“With other sites, it might cost a little more, but at least you get what you’re asking for,” Rose State College cyber security professor Ken Dewey says. “Remember: If it’s too cheap, it’s probably not legit.”
Dewey also suggests you save your debit card for the ATM and opt for credit cards when shopping online. A compromised debit card is a key to unlocking your checking or savings account, giving criminals direct access to your cash. Using a credit card lessens your security risks and ensures your bank can help you recoup your money if you incur fraudulent charges.
Credit cards are also safer when buying at brick-and-mortar locations, too. After a shopper taps the keypad to enter a debit card PIN number, Dewey says criminals can employ heat-sensing cameras to take a photo and reveal the “heat signature,” or which numbers were touched and in which order.
If you’ve never used or set up Apple Pay, the holiday season is a great time to try it out. Each Apple Pay purchase generates a one-time use credit card number.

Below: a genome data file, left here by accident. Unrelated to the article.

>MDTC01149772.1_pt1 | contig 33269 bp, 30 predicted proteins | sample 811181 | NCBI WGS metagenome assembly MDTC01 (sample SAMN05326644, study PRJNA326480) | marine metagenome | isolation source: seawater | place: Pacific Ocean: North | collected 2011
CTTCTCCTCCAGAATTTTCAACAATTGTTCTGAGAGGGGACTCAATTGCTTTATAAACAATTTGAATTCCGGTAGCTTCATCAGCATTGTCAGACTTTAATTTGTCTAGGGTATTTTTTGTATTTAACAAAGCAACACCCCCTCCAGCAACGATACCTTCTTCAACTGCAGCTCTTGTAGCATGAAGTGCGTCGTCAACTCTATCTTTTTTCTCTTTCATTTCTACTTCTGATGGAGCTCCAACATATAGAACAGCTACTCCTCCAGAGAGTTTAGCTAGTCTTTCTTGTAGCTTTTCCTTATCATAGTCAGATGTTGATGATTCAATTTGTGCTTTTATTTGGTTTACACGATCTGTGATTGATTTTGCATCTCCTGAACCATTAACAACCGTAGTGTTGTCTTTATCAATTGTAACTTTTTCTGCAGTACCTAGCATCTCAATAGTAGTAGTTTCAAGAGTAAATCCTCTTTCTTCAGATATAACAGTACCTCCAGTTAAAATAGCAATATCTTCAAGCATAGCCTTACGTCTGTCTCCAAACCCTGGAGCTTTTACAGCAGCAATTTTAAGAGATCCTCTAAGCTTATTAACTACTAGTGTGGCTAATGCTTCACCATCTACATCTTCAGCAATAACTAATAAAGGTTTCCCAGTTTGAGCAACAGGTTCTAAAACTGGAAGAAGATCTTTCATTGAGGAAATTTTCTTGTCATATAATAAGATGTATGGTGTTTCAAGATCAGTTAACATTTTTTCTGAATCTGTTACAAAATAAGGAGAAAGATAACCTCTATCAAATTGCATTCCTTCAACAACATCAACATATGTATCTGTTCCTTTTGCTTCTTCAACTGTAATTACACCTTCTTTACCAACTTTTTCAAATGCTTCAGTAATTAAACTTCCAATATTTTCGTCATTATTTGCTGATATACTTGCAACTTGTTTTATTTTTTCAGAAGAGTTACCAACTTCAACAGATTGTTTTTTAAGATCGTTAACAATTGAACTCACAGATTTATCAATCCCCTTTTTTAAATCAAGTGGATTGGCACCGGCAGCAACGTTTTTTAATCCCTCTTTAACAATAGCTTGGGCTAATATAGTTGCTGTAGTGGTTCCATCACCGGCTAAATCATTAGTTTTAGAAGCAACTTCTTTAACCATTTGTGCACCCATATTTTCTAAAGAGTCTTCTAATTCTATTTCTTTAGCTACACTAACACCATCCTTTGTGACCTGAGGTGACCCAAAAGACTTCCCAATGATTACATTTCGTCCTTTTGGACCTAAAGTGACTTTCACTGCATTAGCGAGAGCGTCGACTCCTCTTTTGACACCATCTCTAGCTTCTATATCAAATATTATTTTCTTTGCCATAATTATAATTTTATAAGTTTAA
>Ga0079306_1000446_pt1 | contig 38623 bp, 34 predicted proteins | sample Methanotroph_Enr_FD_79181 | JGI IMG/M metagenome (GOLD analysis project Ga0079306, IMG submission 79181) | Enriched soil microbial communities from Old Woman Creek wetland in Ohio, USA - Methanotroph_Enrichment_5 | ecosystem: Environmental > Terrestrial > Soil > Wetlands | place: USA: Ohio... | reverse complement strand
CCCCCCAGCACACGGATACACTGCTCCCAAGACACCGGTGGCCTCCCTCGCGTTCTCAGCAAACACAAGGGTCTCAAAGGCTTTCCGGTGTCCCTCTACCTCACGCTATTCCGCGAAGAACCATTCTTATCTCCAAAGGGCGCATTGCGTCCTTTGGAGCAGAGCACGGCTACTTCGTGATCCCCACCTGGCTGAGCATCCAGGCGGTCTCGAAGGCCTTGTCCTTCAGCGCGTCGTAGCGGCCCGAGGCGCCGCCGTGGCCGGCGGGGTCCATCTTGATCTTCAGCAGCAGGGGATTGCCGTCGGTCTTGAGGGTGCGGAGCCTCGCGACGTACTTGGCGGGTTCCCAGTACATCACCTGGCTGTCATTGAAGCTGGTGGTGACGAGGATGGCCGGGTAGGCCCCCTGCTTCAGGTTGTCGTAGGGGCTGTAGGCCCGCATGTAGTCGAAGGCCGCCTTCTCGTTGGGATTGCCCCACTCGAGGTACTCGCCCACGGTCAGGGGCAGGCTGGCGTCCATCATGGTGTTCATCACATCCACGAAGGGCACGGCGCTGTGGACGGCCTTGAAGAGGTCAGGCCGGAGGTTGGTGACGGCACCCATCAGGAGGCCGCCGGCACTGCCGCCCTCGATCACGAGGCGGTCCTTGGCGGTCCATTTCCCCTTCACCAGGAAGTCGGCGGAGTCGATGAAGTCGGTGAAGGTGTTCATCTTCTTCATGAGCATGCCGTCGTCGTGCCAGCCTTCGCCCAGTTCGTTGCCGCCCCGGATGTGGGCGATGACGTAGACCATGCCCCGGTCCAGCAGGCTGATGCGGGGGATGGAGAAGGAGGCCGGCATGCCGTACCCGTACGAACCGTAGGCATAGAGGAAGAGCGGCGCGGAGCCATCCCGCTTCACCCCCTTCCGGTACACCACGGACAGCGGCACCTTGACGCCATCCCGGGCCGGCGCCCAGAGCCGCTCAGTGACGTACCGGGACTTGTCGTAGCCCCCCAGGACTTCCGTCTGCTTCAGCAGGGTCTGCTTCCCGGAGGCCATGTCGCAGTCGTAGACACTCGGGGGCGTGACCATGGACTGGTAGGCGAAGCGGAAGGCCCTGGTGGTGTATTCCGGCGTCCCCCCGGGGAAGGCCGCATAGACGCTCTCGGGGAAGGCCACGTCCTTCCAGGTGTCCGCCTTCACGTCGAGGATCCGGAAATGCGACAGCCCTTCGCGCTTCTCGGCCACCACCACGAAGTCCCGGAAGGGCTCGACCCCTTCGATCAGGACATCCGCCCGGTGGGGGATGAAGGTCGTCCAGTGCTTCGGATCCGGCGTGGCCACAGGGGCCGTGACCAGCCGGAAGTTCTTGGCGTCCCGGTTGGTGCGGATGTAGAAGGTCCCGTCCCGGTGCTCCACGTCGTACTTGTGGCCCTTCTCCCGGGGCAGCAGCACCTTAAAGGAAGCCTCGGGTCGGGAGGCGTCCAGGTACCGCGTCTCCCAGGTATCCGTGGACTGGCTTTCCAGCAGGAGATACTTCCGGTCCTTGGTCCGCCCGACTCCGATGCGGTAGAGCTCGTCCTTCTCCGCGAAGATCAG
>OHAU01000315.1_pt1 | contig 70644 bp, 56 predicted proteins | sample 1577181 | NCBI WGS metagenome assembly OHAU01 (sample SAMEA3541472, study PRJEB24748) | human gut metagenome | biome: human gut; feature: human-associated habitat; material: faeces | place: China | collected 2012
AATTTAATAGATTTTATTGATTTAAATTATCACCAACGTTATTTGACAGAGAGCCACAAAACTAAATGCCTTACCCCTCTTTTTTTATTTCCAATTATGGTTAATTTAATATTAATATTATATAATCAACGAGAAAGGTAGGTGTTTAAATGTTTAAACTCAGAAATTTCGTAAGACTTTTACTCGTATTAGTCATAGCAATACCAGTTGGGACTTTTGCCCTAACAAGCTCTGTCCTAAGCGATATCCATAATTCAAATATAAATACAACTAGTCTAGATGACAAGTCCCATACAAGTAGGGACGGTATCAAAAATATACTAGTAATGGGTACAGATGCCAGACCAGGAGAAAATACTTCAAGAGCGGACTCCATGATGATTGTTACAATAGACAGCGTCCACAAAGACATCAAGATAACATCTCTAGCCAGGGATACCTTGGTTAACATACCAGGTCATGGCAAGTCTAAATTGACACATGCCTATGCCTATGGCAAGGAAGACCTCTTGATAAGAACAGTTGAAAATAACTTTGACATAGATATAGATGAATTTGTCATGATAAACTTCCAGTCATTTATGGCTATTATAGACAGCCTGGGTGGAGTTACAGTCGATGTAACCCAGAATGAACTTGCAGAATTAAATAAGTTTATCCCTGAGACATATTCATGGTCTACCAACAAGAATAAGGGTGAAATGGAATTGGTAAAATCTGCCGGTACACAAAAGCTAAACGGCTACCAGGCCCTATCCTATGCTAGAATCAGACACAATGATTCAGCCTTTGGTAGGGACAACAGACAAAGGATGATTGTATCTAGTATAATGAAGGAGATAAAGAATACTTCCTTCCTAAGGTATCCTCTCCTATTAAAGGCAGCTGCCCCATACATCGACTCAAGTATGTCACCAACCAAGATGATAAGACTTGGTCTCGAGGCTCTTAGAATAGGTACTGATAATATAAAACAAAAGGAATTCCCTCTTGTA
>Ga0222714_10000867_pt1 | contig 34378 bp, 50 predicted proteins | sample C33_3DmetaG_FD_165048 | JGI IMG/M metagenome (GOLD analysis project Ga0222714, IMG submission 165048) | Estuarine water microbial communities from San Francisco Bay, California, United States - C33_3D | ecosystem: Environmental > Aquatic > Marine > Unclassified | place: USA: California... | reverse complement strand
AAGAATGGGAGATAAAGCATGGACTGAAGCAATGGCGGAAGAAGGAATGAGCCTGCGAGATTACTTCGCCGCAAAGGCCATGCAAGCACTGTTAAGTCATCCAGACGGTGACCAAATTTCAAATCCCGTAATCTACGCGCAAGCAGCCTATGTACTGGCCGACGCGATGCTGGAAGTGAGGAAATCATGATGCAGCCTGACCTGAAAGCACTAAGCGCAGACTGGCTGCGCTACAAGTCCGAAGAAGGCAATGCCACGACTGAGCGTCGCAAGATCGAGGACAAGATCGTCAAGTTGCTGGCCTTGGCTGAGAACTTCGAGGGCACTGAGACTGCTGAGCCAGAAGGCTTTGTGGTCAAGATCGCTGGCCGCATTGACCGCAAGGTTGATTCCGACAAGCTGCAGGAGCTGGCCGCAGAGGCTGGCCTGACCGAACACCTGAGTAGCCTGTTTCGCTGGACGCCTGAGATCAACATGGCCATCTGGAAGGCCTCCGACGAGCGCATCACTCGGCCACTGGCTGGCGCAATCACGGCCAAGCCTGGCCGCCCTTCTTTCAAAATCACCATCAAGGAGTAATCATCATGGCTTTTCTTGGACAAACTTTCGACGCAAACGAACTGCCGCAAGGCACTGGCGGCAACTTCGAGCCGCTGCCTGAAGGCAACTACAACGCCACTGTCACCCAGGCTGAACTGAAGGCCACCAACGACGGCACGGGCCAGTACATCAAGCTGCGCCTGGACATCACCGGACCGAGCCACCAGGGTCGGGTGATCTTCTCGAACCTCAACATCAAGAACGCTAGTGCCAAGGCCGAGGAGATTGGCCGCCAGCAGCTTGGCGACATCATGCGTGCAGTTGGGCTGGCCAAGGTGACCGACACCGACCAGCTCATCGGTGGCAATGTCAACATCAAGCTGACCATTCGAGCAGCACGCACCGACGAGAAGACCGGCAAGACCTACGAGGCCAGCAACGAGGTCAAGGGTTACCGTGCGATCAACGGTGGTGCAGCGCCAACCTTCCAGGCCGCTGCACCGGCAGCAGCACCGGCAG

“That’s an amazing option because even if someone did steal it – say they broke into a Subway restaurant and got all the credit card numbers used that day – they got a one-time card number from me that they’ll never be able to use again,” Dewey says.
If you have new high-tech equipment and gadgets on your holiday wish-list, Dewey has some advice for you: Choose strong passwords for all your new technological toys.
“People are going to get a lot of new phones, a lot of new tablets, a lot of new everything over the holidays, and the No. 1 problem out there right now is user credentials like passwords,” he says.